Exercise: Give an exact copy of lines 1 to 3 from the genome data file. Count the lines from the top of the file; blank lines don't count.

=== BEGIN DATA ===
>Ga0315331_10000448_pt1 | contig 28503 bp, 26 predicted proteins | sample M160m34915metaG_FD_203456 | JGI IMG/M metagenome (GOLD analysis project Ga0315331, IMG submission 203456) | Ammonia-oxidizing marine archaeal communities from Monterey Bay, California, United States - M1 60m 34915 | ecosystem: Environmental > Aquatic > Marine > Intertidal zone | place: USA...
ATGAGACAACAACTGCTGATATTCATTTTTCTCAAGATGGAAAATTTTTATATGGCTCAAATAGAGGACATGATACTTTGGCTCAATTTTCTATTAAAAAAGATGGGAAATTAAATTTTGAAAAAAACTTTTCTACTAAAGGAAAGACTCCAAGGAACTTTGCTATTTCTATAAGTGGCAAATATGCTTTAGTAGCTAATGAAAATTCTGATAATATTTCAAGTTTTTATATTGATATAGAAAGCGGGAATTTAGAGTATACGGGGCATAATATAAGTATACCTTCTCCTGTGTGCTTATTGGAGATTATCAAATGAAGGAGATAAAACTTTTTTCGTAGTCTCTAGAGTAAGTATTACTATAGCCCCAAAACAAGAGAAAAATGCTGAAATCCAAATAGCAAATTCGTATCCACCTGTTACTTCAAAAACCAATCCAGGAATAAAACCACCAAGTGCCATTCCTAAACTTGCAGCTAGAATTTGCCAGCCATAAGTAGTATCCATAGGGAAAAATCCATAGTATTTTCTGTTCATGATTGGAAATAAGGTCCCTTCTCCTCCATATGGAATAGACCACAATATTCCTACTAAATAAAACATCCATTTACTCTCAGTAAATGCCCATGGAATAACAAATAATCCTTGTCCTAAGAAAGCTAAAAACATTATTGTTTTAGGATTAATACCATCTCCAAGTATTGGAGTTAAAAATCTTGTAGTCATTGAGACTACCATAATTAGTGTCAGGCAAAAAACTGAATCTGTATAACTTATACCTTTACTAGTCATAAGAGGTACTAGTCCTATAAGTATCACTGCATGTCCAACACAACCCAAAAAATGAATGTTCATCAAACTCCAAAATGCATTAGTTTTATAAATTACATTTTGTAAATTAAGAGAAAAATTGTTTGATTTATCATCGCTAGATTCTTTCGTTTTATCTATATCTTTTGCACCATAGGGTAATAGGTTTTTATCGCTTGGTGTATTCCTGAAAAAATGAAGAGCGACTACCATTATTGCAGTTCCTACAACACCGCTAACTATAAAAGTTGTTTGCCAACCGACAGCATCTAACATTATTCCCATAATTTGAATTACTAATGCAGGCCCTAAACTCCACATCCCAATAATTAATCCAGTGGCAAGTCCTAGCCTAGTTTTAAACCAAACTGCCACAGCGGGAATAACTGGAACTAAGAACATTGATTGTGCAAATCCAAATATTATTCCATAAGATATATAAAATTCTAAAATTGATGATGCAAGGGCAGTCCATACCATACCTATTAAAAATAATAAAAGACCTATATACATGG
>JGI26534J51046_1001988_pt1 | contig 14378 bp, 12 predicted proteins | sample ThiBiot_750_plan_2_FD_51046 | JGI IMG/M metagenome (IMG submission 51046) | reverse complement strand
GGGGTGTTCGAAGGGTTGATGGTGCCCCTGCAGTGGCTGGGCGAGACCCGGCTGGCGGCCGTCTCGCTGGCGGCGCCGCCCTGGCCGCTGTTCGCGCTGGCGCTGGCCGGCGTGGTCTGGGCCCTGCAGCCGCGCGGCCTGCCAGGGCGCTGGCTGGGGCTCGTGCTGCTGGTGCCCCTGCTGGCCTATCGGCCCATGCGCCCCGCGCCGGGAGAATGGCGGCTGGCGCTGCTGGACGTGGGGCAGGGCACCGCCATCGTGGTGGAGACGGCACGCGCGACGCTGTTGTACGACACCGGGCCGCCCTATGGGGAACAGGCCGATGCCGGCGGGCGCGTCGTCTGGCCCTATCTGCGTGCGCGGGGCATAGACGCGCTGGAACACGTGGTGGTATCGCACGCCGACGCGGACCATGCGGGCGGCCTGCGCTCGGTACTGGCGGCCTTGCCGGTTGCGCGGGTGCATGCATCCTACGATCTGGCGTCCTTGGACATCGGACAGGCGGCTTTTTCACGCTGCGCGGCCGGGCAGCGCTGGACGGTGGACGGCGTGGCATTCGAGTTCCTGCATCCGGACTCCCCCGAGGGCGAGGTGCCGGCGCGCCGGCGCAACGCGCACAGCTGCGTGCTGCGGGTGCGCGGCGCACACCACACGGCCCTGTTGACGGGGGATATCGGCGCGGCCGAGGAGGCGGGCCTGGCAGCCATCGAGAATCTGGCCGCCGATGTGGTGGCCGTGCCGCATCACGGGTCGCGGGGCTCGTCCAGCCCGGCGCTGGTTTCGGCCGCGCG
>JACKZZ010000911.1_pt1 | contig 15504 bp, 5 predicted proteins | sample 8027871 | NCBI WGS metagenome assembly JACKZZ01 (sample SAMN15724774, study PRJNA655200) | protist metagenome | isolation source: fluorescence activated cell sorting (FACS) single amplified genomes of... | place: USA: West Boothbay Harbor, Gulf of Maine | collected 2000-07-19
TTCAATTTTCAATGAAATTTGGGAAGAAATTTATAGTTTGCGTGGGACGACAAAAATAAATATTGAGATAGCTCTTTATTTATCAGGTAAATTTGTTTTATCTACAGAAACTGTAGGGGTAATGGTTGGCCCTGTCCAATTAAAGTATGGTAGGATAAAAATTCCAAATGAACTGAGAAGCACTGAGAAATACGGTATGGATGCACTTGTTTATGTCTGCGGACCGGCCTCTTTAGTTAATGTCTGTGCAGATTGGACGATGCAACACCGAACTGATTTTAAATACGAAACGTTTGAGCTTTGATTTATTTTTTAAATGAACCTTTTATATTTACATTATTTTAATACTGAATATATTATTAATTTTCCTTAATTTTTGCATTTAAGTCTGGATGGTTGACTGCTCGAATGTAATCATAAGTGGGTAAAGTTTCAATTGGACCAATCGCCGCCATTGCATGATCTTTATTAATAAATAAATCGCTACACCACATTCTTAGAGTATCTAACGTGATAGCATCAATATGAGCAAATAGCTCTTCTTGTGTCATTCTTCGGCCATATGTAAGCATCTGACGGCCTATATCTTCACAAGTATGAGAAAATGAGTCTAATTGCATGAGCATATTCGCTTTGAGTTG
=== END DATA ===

>Ga0315331_10000448_pt1 | contig 28503 bp, 26 predicted proteins | sample M160m34915metaG_FD_203456 | JGI IMG/M metagenome (GOLD analysis project Ga0315331, IMG submission 203456) | Ammonia-oxidizing marine archaeal communities from Monterey Bay, California, United States - M1 60m 34915 | ecosystem: Environmental > Aquatic > Marine > Intertidal zone | place: USA...
ATGAGACAACAACTGCTGATATTCATTTTTCTCAAGATGGAAAATTTTTATATGGCTCAAATAGAGGACATGATACTTTGGCTCAATTTTCTATTAAAAAAGATGGGAAATTAAATTTTGAAAAAAACTTTTCTACTAAAGGAAAGACTCCAAGGAACTTTGCTATTTCTATAAGTGGCAAATATGCTTTAGTAGCTAATGAAAATTCTGATAATATTTCAAGTTTTTATATTGATATAGAAAGCGGGAATTTAGAGTATACGGGGCATAATATAAGTATACCTTCTCCTGTGTGCTTATTGGAGATTATCAAATGAAGGAGATAAAACTTTTTTCGTAGTCTCTAGAGTAAGTATTACTATAGCCCCAAAACAAGAGAAAAATGCTGAAATCCAAATAGCAAATTCGTATCCACCTGTTACTTCAAAAACCAATCCAGGAATAAAACCACCAAGTGCCATTCCTAAACTTGCAGCTAGAATTTGCCAGCCATAAGTAGTATCCATAGGGAAAAATCCATAGTATTTTCTGTTCATGATTGGAAATAAGGTCCCTTCTCCTCCATATGGAATAGACCACAATATTCCTACTAAATAAAACATCCATTTACTCTCAGTAAATGCCCATGGAATAACAAATAATCCTTGTCCTAAGAAAGCTAAAAACATTATTGTTTTAGGATTAATACCATCTCCAAGTATTGGAGTTAAAAATCTTGTAGTCATTGAGACTACCATAATTAGTGTCAGGCAAAAAACTGAATCTGTATAACTTATACCTTTACTAGTCATAAGAGGTACTAGTCCTATAAGTATCACTGCATGTCCAACACAACCCAAAAAATGAATGTTCATCAAACTCCAAAATGCATTAGTTTTATAAATTACATTTTGTAAATTAAGAGAAAAATTGTTTGATTTATCATCGCTAGATTCTTTCGTTTTATCTATATCTTTTGCACCATAGGGTAATAGGTTTTTATCGCTTGGTGTATTCCTGAAAAAATGAAGAGCGACTACCATTATTGCAGTTCCTACAACACCGCTAACTATAAAAGTTGTTTGCCAACCGACAGCATCTAACATTATTCCCATAATTTGAATTACTAATGCAGGCCCTAAACTCCACATCCCAATAATTAATCCAGTGGCAAGTCCTAGCCTAGTTTTAAACCAAACTGCCACAGCGGGAATAACTGGAACTAAGAACATTGATTGTGCAAATCCAAATATTATTCCATAAGATATATAAAATTCTAAAATTGATGATGCAAGGGCAGTCCATACCATACCTATTAAAAATAATAAAAGACCTATATACATGG
>JGI26534J51046_1001988_pt1 | contig 14378 bp, 12 predicted proteins | sample ThiBiot_750_plan_2_FD_51046 | JGI IMG/M metagenome (IMG submission 51046) | reverse complement strand